Risk factors for damage in childhood-onset systemic lupus erythematosus in Asians: a case control study

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RESULTS: After a median disease duration and follow up of 7.8 years, 39 patients (66.1%) had no disease damage while 20 patients (33.9%) had acquired disease damage. Disease damage most frequently occurred in the ocular (15.3%), neuropsychiatric (11.9%) and musculoskeletal (11.9%) domains. The most frequent forms of damage were cataracts (11.9%), and avascular necrosis (unilateral and bilateral combined 10.2%). After controlling for other variables, presence of neuropsychiatric manifestations remained the only statistically significant risk factor for damage. The rate of growth failure in our group of patients was 16%. Patients who experienced growth failure were significantly younger at disease diagnosis. The median age of diagnosis was 10 for those who experienced growth failure, whereas the median age of diagnosis was 13 for those who did not experience growth failure. Despite a high rate of renal involvement in the group (79.7%), renal damage was only seen in 3.2% of the patients. 91.5% of the studied group had normal eGFR of ≥90 ml/min/1.73m2 at their last follow up. CONCLUSION: This group of patients had a low rate of damage accrual, with one of the lowest rates in renal damage when compared to other cohorts reported. The presence of neuropsychiatric manifestations was identified as the most significant risk factor for disease damage, while the most frequent forms of damage were cataracts and avascular necrosis, which were both related to prolonged steroid use. Despite the limitations of this study, it highlights the need for larger prospective studies to understand the relationship between childhood-onset SLE and its resulting damage. BACKGROUND: Accumulated damage is an important prognostic factor in systemic lupus erythematous. However, the pattern of disease damage and its risk factors have not been well studied in childhood-onset systemic lupus erythematosus (cSLE) in Asia. The objectives are to evaluate the pattern of damage and to identify the risk factors for accumulated damage in an Asian group of cSLE. METHODS: A retrospective chart review was conducted on a group of 59 patients with cSLE. Patient demographics and clinical variables were first collected at diagnosis. Over the course of their disease, clinical variables considered as risk factors for damage were also collected. Damage was measured using the Systemic Lupus International Collaborating Clinics/ American College of Rheumatology Damage Index (SDI) for each patient at their last encounter. Based on their SDI scores, patients were then dichotomized to two groups: a group with presence of disease damage (SDI ≥1) and a group with absence of disease damage (SDI score = 0). Clinical variables including age at diagnosis, gender, ethnicity, disease duration, disease manifestations, laboratory values at diagnosis, disease activity at diagnosis and last encounter, major organ involvement, number of lupus flares, major infection, and intensity of immunosuppressive medications were compared between the two groups. Growth failure and estimated glomerular filtration rate (eGFR) were also analysed as secondary outcomes.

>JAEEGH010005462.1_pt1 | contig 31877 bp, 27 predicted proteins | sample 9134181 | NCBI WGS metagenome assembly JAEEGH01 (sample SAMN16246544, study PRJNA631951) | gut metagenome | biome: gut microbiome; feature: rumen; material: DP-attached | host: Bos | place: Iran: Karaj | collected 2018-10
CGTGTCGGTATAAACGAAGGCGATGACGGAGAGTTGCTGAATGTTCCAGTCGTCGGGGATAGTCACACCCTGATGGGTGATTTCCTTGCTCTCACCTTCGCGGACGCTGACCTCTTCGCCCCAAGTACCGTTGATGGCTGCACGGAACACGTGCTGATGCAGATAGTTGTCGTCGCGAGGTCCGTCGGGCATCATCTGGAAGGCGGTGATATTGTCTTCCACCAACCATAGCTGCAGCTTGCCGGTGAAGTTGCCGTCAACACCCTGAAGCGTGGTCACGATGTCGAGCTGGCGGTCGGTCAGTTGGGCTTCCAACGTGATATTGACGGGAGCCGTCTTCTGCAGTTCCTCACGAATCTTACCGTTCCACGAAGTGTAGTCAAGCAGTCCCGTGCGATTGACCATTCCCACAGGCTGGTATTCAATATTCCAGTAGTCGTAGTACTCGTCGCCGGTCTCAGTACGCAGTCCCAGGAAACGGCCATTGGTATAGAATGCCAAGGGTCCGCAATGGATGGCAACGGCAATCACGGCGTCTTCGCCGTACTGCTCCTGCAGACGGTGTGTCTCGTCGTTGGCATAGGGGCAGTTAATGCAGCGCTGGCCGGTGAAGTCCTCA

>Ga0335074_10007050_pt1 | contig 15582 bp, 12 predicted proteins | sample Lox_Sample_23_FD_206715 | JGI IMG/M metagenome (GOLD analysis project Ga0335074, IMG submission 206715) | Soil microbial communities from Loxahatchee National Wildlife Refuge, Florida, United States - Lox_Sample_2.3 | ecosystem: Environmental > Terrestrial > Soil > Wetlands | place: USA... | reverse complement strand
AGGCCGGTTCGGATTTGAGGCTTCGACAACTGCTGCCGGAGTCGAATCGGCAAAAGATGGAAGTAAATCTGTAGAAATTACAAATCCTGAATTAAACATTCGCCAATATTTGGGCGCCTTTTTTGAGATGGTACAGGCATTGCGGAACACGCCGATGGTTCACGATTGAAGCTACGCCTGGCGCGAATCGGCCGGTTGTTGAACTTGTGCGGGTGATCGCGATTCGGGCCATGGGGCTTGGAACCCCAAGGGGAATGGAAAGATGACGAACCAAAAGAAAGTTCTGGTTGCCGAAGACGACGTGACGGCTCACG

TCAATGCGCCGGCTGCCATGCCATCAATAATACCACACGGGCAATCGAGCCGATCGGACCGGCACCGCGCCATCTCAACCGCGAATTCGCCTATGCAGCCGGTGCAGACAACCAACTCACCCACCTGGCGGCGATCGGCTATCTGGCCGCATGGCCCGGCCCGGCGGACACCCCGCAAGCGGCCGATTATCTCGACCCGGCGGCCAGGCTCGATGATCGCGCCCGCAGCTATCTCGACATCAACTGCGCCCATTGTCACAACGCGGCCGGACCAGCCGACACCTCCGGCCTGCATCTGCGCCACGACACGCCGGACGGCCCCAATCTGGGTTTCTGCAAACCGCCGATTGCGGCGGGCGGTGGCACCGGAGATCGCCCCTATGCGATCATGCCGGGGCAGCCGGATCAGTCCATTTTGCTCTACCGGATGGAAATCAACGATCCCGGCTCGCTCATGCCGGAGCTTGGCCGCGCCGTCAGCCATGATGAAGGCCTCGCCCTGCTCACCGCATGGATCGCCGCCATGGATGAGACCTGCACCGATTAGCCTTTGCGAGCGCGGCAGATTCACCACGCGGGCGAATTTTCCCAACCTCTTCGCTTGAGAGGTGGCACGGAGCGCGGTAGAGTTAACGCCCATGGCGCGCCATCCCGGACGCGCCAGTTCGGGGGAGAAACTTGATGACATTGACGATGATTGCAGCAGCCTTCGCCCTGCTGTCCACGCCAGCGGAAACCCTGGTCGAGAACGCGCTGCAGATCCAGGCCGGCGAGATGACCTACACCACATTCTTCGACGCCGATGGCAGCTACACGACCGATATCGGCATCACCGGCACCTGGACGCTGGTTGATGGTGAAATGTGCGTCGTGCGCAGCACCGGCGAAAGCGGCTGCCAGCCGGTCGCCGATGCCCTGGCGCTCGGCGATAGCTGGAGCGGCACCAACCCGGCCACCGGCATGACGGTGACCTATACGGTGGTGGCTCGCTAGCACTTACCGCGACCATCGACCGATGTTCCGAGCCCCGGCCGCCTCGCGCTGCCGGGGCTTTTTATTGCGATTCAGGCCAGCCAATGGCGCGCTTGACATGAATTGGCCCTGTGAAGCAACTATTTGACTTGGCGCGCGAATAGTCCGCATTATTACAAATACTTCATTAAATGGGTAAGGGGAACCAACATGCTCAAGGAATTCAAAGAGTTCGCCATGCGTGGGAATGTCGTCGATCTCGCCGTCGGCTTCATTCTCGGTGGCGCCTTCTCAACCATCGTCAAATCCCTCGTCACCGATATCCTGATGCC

Sit, J. K. K., & Chan, W. K. Y. (2018). Risk factors for damage in childhood-onset systemic lupus erythematosus in Asians: a case control study. Pediatric Rheumatology Online Journal, 16(1), 56. https://doi.org/10.1186/s12969-018-0271-8

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